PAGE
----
Wuppo allows you to pick various difficulty levels before starting your adventure and the enemies do tend to get pretty hard later on. Your health is presented as your ‘happiness’, the sadder you get the closer to death you are (which is quite sad). However, if you do die then you will be instantly resurrected in the last watering can you jumped in as these serve as checkpoints, so I advise you jump in every one you see, just in case!
Wuppo also has its fair share of puzzles and platforming, both working perfectly within the game. You won’t die from falling from a tall structure, but you will have to try and find your way back up there (which happened to me a lot). The puzzles aren’t too hard, but some do require you to think such as the first major puzzle which requires you to put an example of each Wum race onto pedestals in order to proceed. The only thing regarding this genre I feel the game could have done better was the map – there isn’t one, you are forced to remember where everything is and how to get back to certain places. This isn’t a big issue, but it did leave me a little confused at times and unsure of where I was going.
As per all good RPG games, you have an inventory, different weapons, usable items, appearance items and even dialogue choices. You can change the colour of the protagonist once you find the ability to and there are many different hats you can find throughout your journey. These won’t change anything but your looks, but it’s nice that it lets you do this as some RPGs don’t even offer that. Later on in the game, you can even find certain foods which change the weight of your Wum – meaning you can return back to the big fat blob if you so choose.
In regards to dialogue choices, once you reach Popocity these will become more prominent as you choose how you wish to interact with people and situations. They are all humorous and delightful and I swear that the protagonist tends to lip-sync the answer you choose! The only problem with the dialogue choices is the lack of permanent choice. If you answer another Wum with a negative answer then you can just talk to them again and the conversation will restart or some will spin the conversation into a positive as you carry on talking to them. It would have been nice if your answer was more permanent but I understand why it isn’t as it would have locked out certain things if you answered incorrectly.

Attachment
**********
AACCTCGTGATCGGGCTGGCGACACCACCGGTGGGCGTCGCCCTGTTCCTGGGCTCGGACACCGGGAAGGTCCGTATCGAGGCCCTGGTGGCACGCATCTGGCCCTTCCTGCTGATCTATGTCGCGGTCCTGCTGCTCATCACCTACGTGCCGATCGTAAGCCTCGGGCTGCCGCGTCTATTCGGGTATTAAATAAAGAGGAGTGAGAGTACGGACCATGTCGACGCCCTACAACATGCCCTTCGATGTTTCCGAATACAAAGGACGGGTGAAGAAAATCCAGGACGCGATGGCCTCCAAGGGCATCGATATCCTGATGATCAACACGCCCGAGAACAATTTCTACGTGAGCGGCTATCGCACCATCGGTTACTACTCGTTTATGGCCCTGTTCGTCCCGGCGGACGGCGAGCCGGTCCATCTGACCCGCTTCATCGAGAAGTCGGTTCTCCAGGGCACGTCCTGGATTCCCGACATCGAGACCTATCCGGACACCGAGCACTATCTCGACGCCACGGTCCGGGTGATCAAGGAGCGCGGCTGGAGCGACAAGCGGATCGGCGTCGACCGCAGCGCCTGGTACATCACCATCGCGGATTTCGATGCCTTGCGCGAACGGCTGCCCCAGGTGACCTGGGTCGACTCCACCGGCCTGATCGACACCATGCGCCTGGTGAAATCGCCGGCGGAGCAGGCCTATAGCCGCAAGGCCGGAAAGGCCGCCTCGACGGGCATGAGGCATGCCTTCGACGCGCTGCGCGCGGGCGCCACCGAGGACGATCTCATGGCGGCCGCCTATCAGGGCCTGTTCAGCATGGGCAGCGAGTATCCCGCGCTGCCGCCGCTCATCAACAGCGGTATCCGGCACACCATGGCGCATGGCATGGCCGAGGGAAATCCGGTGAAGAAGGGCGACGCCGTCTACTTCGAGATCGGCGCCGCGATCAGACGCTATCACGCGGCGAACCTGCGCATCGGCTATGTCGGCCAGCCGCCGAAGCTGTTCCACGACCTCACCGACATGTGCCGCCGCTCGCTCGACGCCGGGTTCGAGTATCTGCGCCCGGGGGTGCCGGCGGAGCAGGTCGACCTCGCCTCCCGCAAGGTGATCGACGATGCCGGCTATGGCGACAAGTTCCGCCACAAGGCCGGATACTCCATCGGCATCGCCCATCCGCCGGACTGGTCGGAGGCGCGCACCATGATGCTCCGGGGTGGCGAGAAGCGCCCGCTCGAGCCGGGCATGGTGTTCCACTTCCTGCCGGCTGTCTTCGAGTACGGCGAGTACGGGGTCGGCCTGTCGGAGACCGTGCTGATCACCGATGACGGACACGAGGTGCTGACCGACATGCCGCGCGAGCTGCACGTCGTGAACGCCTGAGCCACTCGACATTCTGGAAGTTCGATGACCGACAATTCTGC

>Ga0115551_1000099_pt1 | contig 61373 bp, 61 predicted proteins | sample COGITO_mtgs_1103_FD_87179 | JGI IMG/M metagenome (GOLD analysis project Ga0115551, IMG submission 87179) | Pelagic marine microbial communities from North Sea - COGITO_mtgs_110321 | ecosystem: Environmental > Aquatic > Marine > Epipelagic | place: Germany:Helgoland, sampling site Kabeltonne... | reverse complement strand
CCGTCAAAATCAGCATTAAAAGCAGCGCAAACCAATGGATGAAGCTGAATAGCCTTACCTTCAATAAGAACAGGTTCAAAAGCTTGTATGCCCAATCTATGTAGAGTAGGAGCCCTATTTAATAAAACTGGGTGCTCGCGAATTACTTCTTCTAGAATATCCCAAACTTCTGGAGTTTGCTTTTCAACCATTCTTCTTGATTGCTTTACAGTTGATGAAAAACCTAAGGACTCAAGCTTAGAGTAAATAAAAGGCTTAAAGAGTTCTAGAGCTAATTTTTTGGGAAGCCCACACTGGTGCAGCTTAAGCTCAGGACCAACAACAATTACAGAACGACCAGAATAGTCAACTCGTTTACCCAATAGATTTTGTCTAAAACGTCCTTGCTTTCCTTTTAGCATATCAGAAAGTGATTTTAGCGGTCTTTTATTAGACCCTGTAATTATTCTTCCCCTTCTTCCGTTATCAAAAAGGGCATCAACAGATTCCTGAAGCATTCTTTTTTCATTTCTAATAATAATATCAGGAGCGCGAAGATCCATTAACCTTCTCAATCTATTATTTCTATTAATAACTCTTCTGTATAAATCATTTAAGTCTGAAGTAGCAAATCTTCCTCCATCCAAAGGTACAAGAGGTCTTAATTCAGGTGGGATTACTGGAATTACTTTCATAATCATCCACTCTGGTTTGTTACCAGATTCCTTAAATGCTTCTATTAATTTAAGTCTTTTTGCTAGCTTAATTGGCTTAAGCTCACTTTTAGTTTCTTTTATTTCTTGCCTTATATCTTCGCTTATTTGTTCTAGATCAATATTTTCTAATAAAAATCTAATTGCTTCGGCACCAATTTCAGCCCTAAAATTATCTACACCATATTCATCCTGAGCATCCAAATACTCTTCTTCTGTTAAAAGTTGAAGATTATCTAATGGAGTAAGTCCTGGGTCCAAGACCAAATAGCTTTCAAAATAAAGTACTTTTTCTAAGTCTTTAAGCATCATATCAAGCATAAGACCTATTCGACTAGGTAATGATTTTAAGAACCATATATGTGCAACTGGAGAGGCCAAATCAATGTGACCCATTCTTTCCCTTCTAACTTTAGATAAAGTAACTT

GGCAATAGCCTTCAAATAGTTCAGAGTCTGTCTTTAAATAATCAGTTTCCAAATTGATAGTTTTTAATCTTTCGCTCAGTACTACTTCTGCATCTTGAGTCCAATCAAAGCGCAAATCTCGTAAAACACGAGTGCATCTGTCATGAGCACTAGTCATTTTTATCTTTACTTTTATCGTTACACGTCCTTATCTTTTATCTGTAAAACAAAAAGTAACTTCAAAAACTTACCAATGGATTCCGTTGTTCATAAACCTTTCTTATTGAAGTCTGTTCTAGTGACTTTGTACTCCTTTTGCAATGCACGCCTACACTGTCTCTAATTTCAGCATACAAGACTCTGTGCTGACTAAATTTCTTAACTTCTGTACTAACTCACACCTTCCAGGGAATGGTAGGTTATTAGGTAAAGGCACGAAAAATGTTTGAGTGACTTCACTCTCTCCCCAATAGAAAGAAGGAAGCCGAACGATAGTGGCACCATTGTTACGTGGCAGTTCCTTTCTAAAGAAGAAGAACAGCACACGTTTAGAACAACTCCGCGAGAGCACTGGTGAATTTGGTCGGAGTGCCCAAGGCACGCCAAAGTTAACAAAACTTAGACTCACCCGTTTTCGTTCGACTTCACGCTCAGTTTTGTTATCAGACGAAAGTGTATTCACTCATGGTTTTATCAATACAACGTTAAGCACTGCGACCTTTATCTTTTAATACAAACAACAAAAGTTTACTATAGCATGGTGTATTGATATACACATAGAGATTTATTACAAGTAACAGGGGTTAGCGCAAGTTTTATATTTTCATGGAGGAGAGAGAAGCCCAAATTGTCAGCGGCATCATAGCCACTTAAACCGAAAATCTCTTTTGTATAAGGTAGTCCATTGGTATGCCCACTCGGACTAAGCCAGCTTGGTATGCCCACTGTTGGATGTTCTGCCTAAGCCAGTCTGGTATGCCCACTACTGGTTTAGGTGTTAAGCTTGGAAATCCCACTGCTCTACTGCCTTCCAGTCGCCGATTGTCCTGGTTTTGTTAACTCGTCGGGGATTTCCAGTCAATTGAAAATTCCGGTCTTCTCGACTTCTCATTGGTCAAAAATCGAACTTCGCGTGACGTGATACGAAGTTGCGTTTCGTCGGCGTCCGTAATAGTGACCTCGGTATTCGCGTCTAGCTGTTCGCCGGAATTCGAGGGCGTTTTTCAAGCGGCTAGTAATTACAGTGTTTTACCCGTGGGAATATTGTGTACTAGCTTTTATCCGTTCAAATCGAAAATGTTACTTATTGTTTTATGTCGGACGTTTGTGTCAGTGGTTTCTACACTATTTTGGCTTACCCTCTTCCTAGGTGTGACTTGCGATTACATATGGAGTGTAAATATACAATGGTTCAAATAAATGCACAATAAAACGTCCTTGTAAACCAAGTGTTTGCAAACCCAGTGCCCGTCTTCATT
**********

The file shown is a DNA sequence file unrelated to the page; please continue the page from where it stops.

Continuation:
The first thing you will see and notice when you start playing Wuppo is the artistic design. The game is so colourful and the graphical style makes it feel like you are playing with creations that were drawn by a toddler in a colouring-in book. Everything looks so nice and defined that I was looking forward to seeing where the game would take me next in terms of location and style. The audio is also beautifully matched with the game’s design and really fits the various communities and characters you meet along the way. It also has a dynamic soundtrack which will change as danger approaches or if you talk to certain characters. Little touches like that help make this game even more special.
Wuppo is an adorable puzzle/platformer which will last you about 10-12 hours. The enemies do get progressively more difficult so they offer a challenge to everyone, with the ability to lower the difficulty level if you find it a little too hard. The game offers a lot of chances to explore and investigate with lots of hidden dialogue and side missions which will have you laughing out loud. One of the main stand-out features of this game is also that the game won’t hold your hand and tell you what to do, you are free to do whatever you want as you work towards the ultimate goal.
- - A story that keeps you hooked
- -Lots of visual customisation items
- - Amazing artistic style that looks delightful
- - Really funny dialogue and interactions
- - No map, so easy to get lost
- - Difficulty spikes happen fairly often
- - Some puzzles don't have a clear premise